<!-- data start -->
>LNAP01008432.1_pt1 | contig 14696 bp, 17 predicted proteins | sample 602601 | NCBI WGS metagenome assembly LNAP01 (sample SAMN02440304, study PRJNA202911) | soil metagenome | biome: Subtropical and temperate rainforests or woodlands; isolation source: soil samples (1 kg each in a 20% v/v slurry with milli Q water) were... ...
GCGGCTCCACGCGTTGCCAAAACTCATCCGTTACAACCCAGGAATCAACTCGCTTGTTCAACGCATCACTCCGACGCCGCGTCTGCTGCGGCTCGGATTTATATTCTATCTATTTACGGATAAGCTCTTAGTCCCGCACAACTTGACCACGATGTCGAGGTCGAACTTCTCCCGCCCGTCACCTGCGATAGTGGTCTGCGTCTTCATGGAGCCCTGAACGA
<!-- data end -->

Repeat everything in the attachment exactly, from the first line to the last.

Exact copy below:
>LNAP01008432.1_pt1 | contig 14696 bp, 17 predicted proteins | sample 602601 | NCBI WGS metagenome assembly LNAP01 (sample SAMN02440304, study PRJNA202911) | soil metagenome | biome: Subtropical and temperate rainforests or woodlands; isolation source: soil samples (1 kg each in a 20% v/v slurry with milli Q water) were... ...
GCGGCTCCACGCGTTGCCAAAACTCATCCGTTACAACCCAGGAATCAACTCGCTTGTTCAACGCATCACTCCGACGCCGCGTCTGCTGCGGCTCGGATTTATATTCTATCTATTTACGGATAAGCTCTTAGTCCCGCACAACTTGACCACGATGTCGAGGTCGAACTTCTCCCGCCCGTCACCTGCGATAGTGGTCTGCGTCTTCATGGAGCCCTGAACGA